Chickpeas and spinach: Fry a small chopped onion d in a skillet or pot that has been coated with olive oil. When the onions are beginning to brown,  Add a 15.5 ounce can of chickpeas (garbanzo beans) and   1 teaspoon of Spanish smoked paprika. Fry together for 1-2 minutes and  then add ½ cup of chicken or vegetable broth. Meanwhile cook a pound of spinach and drain off the water.  When the chicken broth has been reduced by about half, add the spinach and salt to your taste and cook together for 5-10 minutes.  You can serve right away or refrigerate and heat up the next day. Before serving add a dash of good olive oil and a squeeze of lemon.  Chickpeas are a very commonly served tapa in Spain


Shrimp with garlic and sherry:  Start with a pot or frying pan and add olive oil covering the bottom with about an inch.  Slice 3-4 peeled garlic into thin slices.  Add them to the pot of olive oil and heat.  Watch the garlic closely and wait  till it is fragrant but not brown.  Add 1 pound of peeled shrimp and let them cook together adjusting the temperature so that the garlic does not brown. Add salt to taste.  When the shrimp are just pink, add ¼ cup sherry ( I use Amontillado)  and boil together.  If you want an extra garlic kick (and I always do)  chop up or use a garlic press and add another couple cloves of garlic at the last minute.  Serve this right away, bubbling hot with some good bread to sop of every drop of the wonderful sauce.  Once you’ve tried this, you may not want to have shrimp cooked any other way.



Scallop, shrimp and asparagus terrine:  Starting with Julia Child’s fish terrine, I came up with this simpler and  show stopping version.  If you love scallops this is one of the greatest way to enjoy essence of scallop, but you need to use the best scallops you can find.

Start by heating up your oven to 350 degrees ?. Place a large oven proof dish in the oven which is big enough to hold your terrine and ½ filled with hot water. I used a lasagna pan.

Take a pound of scallops (minus 2 large scallops that you’ve set aside) and an egg and puree them together in a food processor for several minutes until very smooth.  Meanwhile chop up the scallops and 5 large shrimp into a coarse 1/4 inch dice.  Blanch ½ pound of asparagus and slice them in half if they are thick. 

Back to the food processor:  add ½ cup heavy cream, 1/4 cup 1/2 and 1/2 and  a small pinch of saffron that you’ve soaked in ¼ cup of hot cognac.  Blend this together for a couple of minutes and then add 1/3 cup of bread crumbs, and blend until the mixture is very smooth.  Stir in the scallop and shrimp pieces..  Add salt to your liking.  Use a 6 cup terrine (or loaf plan) that has been lined on the bottom with buttered parchment cut to fit.  Pour in half the scallop mousse and thump the pan a little to distribute evenly.  Then distribute the asparagus over the top, salt the asparagus and add the second batch of mousse.  Cover with another piece of parchment and either the top of the terrine or another piece of aluminum foil placed over the top.  Put your terrine carefully into the pan with water that has been heating in the oven.  Cook for 60 minutes and check for doneness.  The internal temperature should be 160 degrees?. This terrine can be served hot or cold.  It is very rich so keep the tapas servings to one slice per person.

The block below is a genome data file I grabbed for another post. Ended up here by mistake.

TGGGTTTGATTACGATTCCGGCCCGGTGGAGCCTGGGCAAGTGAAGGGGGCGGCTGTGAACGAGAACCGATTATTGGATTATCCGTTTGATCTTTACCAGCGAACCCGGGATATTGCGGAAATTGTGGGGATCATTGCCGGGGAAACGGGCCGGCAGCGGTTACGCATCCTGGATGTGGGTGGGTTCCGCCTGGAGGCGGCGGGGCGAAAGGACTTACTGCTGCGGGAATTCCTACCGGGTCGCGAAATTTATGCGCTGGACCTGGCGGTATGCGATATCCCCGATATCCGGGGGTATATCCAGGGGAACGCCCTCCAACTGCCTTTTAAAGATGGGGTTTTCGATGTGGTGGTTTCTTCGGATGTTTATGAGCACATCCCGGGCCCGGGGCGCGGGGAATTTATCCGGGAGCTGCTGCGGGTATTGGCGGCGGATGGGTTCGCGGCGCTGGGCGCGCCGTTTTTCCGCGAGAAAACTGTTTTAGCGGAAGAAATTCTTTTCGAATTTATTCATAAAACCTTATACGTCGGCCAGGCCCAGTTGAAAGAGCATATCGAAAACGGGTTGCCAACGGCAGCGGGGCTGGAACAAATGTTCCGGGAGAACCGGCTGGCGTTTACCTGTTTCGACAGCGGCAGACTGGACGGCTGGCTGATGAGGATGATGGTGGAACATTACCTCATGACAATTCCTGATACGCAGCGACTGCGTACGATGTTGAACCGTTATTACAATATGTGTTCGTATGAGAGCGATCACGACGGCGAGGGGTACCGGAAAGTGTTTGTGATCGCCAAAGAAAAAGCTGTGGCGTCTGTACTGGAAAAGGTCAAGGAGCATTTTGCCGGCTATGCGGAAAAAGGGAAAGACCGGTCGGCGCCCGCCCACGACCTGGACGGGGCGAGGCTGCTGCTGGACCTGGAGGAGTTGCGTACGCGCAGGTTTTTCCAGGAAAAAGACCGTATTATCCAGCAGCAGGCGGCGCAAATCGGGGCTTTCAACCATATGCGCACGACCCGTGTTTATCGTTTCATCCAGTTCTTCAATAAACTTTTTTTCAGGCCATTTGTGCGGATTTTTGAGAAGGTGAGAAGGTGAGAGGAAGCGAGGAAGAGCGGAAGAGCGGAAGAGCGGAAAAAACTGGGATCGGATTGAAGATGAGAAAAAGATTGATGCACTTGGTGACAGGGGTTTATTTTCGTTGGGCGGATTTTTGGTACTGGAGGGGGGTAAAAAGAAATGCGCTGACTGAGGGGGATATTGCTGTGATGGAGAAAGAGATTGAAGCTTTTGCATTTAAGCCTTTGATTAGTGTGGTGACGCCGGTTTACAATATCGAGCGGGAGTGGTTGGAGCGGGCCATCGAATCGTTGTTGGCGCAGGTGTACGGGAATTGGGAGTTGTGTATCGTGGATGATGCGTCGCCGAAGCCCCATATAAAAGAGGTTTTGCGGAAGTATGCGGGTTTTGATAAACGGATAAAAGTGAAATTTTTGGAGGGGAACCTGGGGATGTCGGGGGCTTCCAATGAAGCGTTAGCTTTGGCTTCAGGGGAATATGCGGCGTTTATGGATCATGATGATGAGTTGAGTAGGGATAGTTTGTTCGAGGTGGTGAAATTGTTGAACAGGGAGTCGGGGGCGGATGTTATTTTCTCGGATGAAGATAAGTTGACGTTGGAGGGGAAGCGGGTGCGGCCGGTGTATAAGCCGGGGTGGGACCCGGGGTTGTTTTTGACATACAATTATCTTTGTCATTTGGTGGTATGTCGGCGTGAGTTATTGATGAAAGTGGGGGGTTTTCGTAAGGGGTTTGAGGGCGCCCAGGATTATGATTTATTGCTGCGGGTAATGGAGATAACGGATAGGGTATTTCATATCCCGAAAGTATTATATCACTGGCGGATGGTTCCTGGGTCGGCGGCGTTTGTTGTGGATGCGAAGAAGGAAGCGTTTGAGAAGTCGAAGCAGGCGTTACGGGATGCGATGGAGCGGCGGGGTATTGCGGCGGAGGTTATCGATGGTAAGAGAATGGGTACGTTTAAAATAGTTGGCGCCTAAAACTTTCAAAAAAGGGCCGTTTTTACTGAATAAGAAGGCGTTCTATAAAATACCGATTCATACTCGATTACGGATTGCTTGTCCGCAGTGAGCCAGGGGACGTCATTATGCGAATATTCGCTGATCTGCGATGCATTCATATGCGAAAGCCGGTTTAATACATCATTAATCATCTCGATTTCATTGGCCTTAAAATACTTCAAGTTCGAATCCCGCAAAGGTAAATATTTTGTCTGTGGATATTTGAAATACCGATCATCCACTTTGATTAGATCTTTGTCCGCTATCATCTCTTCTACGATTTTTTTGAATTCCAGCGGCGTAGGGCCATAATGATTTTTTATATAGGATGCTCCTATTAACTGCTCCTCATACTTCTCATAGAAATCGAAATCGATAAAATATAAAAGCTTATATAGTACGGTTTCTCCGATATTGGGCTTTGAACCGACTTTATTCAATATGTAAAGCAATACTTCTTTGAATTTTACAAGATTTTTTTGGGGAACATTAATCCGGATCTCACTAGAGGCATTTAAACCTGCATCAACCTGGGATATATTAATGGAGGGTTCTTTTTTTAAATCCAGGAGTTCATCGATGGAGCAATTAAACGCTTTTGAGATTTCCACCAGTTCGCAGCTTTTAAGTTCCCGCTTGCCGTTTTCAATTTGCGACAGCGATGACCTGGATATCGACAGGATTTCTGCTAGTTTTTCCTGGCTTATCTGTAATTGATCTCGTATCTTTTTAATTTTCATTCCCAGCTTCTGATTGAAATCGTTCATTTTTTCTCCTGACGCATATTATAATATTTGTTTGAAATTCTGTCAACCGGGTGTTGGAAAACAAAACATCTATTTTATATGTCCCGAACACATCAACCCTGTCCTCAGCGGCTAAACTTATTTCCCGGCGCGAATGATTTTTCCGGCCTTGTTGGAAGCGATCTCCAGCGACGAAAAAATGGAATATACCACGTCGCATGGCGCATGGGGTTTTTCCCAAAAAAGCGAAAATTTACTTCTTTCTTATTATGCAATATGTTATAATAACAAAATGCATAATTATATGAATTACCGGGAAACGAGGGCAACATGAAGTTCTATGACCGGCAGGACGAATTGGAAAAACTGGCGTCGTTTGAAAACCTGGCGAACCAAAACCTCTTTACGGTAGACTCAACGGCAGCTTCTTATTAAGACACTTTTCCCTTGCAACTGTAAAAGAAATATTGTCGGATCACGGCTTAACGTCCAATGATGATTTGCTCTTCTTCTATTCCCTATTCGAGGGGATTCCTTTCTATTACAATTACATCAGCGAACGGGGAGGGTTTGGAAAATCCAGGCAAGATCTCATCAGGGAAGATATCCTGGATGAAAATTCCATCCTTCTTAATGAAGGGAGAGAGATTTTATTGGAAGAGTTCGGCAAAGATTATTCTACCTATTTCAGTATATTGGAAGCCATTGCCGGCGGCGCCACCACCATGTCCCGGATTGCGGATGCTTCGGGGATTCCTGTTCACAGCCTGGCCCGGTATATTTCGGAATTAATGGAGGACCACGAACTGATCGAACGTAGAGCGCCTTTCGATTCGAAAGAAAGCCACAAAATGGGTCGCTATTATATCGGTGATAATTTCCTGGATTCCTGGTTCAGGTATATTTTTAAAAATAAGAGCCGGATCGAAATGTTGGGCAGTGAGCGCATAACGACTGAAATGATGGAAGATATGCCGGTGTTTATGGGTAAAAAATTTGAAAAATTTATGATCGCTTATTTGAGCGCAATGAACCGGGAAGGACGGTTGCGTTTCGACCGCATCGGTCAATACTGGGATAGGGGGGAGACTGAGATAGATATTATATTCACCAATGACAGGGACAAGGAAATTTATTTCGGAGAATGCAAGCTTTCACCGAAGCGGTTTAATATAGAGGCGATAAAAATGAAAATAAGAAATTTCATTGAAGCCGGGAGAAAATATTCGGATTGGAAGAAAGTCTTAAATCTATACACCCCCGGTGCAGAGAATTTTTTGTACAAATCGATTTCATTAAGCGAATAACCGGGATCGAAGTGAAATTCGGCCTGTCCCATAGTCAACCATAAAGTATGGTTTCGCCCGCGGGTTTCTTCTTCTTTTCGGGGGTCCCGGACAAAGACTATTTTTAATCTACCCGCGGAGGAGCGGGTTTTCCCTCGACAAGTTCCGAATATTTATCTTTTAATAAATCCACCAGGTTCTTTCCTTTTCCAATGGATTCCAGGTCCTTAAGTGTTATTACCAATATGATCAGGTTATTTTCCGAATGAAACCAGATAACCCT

Polenta with morels:  Yesterday we found some beautiful morels and I came up with this recipe to showcase them. 

Mushroom mixture: Start with finely chopped onions that have been gently browned in a combination of butter and olive oil.  Set aside when soft and beginning to brown.  Set the onions aside. Fry the morels (that have been sliced in half or if larger, sliced in quarters and cleaned).  If you need more mushrooms, add some regular baby belas or any combination of wild or domestic sliced mushrooms, enough to feed your guests or family.  Cook the morels separately and set aside with the onions. The morels need to be cooked medium high so they get a little crispy.  Fry the rest of the mushrooms until cooked and then bring back the morels and onions to the frying pan.  Cook and mix together, taste for saltiness and add ¼ cup of Marsala wine and ¼ cup chicken or vegetable broth and cook together for 4-5 minutes until most of the liquid is gone.  Set aside and make the polenta.

Creamy polenta; Put one cup water and one cup corn meal in a saucepan and stir until mixed.  Then add two cups of hot chicken or vegetable stock and cook over medium heat until it thickens into a creamy texture (like a thin mashed potato). You need to be stirring pretty constantly so it doesn’t develop lumps. Add ¼ cup of parmesan or Romano cheese or a mix of the two and another1/4 cup shredded Swiss cheese and stir until melted and incorporated into the polenta.  Add salt to taste.

To serve, use a small plate and mound about a 1/3 cup of polenta covered by a big spoonful of mushrooms.  Sprinkle with parsley for garnish if desired.


To round out your tapas meal you can serve nice crusty bread, lots of good olive oil for bread dipping or to drizzle over your tapas,  along with olives and salad.